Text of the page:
Building a safer, cleaner earth after COVID crisis: Tips for governments

Jairam Ramesh, Bahar Dutt, and Vivek Menon point to post-lockdown perils facing the environment and say climate change is no more a long-term issue

Intense economic activities following the lockdown are set to put the environment again in dire peril. Photo: iStock

With clean air and clear water, the environment seems improved, thanks to the nationwide lockdown due to COVID-19. But the joy is temporary as intense economic activities following the lockdown will put the environment again in peril yet again. The message was sent across by a panel of experts in a Facebook live discussion, titled, Reimagining environment and wildlife protection after the pandemic, organised by Roli Books on April 21.

Former Union Minister of Environment and Forests Jairam Ramesh, writer and conservation biologist Bahar Dutt, and elephant expert Vivek Menon took part in the one-hour discussion that was moderated by Chetan Bhattacharji of NDTV.

Environmental issues in public health perspective

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The halt in human and economic activity has restored nature and moved the equilibrium in favour of it, said Jairam Ramesh. But we don’t want the halt to continue, he said. The challenge before us is the revival of economic activity and maintenance of the ecological balance. Though nature protects those who protect it, the world follows the traditional model — grow now, pay later. “This isn’t going to be tenable anymore.”

“We need to look beyond wildlife protection and focus on biodiversity conservation. Once the economy is brought on track, are we going to cut the environment down in the name of faster economic growth?” he asked. “Or are we going to be serious in enforcing our laws that are progressive?.” This is the time to look at environmental issues from a public health perspective, said Jairam Ramesh.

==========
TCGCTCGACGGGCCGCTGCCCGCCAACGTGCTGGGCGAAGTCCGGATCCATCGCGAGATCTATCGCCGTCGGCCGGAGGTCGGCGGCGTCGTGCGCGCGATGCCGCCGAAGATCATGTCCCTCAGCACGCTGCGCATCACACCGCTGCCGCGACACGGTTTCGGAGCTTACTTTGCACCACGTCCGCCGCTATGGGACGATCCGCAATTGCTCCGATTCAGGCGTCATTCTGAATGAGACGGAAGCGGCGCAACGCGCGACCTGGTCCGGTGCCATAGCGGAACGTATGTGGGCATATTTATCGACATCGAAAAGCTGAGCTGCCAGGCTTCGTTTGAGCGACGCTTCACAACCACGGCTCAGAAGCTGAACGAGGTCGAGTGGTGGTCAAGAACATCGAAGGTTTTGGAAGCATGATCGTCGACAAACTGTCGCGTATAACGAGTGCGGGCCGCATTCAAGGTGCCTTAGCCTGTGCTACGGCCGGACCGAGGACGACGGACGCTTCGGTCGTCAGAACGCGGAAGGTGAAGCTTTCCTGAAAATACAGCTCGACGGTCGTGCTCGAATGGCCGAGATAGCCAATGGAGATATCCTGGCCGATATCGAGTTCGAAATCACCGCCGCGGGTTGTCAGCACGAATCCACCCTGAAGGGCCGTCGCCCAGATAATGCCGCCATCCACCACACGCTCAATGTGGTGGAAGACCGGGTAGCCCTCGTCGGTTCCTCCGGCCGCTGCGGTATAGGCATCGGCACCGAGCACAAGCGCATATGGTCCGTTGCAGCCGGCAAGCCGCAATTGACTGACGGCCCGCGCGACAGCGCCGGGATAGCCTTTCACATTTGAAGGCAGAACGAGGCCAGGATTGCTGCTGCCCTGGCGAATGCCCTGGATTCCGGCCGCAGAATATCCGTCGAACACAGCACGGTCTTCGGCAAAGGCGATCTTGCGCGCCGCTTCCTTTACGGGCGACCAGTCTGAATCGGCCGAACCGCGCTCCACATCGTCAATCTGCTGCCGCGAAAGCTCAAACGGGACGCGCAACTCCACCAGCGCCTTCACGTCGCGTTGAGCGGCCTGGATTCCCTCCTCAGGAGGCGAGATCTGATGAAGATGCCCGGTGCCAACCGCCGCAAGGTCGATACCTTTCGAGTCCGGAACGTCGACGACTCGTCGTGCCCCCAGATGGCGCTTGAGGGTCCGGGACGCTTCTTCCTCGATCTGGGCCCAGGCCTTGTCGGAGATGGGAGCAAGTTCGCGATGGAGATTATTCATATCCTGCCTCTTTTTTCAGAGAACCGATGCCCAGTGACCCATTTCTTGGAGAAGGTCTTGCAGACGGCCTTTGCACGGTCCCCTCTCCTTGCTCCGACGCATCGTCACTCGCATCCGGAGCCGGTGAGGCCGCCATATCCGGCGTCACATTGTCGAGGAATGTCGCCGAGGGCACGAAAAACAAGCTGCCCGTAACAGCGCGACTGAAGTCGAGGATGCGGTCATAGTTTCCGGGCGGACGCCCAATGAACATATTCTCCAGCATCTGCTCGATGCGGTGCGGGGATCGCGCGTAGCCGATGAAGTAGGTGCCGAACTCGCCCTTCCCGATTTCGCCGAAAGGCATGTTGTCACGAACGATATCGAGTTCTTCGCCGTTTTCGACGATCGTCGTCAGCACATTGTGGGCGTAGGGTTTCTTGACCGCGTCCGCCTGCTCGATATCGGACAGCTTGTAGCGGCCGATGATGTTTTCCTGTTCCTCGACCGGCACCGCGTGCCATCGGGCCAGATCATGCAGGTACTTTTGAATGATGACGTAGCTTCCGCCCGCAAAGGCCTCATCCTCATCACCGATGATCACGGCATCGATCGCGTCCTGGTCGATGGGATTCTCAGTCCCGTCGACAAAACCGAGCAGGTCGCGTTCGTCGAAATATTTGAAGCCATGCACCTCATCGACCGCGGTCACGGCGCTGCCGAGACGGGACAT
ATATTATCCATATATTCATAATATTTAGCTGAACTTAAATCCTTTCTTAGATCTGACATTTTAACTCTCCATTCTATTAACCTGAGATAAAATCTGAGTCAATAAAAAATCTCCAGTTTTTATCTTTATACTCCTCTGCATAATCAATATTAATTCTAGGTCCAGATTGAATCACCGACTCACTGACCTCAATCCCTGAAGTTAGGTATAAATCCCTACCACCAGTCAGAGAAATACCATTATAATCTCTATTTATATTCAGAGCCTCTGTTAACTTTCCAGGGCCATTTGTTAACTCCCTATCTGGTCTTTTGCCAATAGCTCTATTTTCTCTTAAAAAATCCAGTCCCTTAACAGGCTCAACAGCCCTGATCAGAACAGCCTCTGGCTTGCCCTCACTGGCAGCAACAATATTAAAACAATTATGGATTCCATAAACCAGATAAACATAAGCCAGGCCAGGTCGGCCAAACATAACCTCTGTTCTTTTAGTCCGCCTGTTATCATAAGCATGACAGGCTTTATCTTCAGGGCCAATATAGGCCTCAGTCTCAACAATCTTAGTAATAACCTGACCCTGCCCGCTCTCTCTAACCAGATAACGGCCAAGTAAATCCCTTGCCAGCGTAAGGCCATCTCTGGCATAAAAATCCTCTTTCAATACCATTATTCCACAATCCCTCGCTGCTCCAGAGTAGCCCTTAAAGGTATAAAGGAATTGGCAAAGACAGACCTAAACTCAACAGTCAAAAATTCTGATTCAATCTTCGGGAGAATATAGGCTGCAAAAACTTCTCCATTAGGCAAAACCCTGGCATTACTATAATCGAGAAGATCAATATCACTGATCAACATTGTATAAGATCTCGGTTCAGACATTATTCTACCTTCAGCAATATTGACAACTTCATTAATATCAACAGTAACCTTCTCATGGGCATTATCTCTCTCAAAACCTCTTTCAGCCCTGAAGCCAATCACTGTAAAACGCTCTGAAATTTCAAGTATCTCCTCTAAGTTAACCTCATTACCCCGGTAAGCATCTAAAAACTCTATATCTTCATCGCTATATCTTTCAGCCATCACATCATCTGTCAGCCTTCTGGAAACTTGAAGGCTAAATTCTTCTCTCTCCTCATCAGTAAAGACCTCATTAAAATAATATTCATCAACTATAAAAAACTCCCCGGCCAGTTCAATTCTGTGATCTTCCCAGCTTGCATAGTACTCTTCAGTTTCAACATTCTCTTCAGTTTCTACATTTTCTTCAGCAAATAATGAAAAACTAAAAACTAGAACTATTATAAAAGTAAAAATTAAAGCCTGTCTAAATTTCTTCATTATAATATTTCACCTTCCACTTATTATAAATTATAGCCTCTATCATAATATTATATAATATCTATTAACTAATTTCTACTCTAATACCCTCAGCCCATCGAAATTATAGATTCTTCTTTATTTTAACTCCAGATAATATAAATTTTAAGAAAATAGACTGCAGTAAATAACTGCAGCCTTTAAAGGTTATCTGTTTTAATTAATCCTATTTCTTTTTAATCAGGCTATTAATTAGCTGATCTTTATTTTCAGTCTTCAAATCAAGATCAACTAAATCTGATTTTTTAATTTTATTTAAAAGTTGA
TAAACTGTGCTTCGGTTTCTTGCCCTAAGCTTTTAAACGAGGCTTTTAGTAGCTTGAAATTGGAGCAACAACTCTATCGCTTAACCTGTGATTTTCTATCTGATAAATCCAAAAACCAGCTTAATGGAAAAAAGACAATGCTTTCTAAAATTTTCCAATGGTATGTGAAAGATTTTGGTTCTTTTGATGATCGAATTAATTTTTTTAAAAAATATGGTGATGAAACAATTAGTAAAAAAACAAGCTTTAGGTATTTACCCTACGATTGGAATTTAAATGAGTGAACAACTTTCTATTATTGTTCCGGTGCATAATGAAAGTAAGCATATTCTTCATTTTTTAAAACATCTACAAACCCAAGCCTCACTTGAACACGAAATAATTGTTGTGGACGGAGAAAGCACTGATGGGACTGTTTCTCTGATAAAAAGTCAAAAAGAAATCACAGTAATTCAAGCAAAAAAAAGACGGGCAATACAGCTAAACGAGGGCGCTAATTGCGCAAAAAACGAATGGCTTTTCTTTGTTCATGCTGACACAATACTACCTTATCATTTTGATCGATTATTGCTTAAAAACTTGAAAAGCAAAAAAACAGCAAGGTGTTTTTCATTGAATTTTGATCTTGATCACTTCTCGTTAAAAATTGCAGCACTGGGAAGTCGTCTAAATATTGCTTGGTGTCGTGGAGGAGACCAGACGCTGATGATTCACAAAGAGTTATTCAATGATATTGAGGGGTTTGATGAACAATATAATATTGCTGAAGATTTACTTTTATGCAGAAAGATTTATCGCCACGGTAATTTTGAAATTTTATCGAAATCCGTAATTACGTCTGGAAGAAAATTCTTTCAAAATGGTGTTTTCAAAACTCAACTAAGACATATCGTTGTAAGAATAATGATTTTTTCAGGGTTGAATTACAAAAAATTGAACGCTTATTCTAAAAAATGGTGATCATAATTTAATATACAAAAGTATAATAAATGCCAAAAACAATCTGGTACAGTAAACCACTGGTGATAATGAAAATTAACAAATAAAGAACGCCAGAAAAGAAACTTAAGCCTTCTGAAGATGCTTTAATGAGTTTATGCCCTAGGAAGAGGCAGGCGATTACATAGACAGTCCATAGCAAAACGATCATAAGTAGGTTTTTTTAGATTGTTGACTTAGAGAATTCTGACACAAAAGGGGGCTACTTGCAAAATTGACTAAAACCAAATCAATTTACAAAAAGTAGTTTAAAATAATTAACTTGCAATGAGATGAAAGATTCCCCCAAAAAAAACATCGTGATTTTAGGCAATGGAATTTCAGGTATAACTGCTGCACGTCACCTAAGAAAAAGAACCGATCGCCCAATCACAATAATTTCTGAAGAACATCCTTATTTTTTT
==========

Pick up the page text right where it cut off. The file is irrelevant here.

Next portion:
Air and water pollution are long-term issues with short-term morbidity, says Former Union Minister of Environment and Forests Jairam Ramesh. Photo: iStock

“Air and water pollution, chemical contamination or even climate change were once considered as long-term issues. But that is not the case now. They are long-term issues with short-term morbidity and short-term mortality as well,” he said. Whenever the government talks about air pollution, it says all the data are based on foreign models and not Indian ones, said Ramesh.

But if one takes a look at the data between 2000 and 2015, air pollution has caused about 10 percent of deaths. And that’s not a small number, he said. During the COVID-19 crisis, the comorbidity [a condition when people who have a disease also have another or more diseases] is not increasing. Air pollution has a role in the co-morbidity and the pandemic is actually a wake-up call for the government, said Ramesh.

Within two or three months, the report on the public health dimension will be submitted. This is a way of bringing political focus on the environmental regard, he said, hoping that it would begin a conversation at least in the Parliament. Anything that enhances public health should be prioritised. “If environment conservation enhances public health, then it must be given a priority,” he added.

Circular economy a way forward

When asked about the grounds for complacency over the nature reclaiming its space, Dutt told The Federal that it was not a time to celebrate. “In many places, people are dying of the disease. Then, there is the problem of hunger and migrant workers are suffering. So, the pandemic is not a way to take the nature forward. But it has demonstrated what an unpolluted world would look like” she said.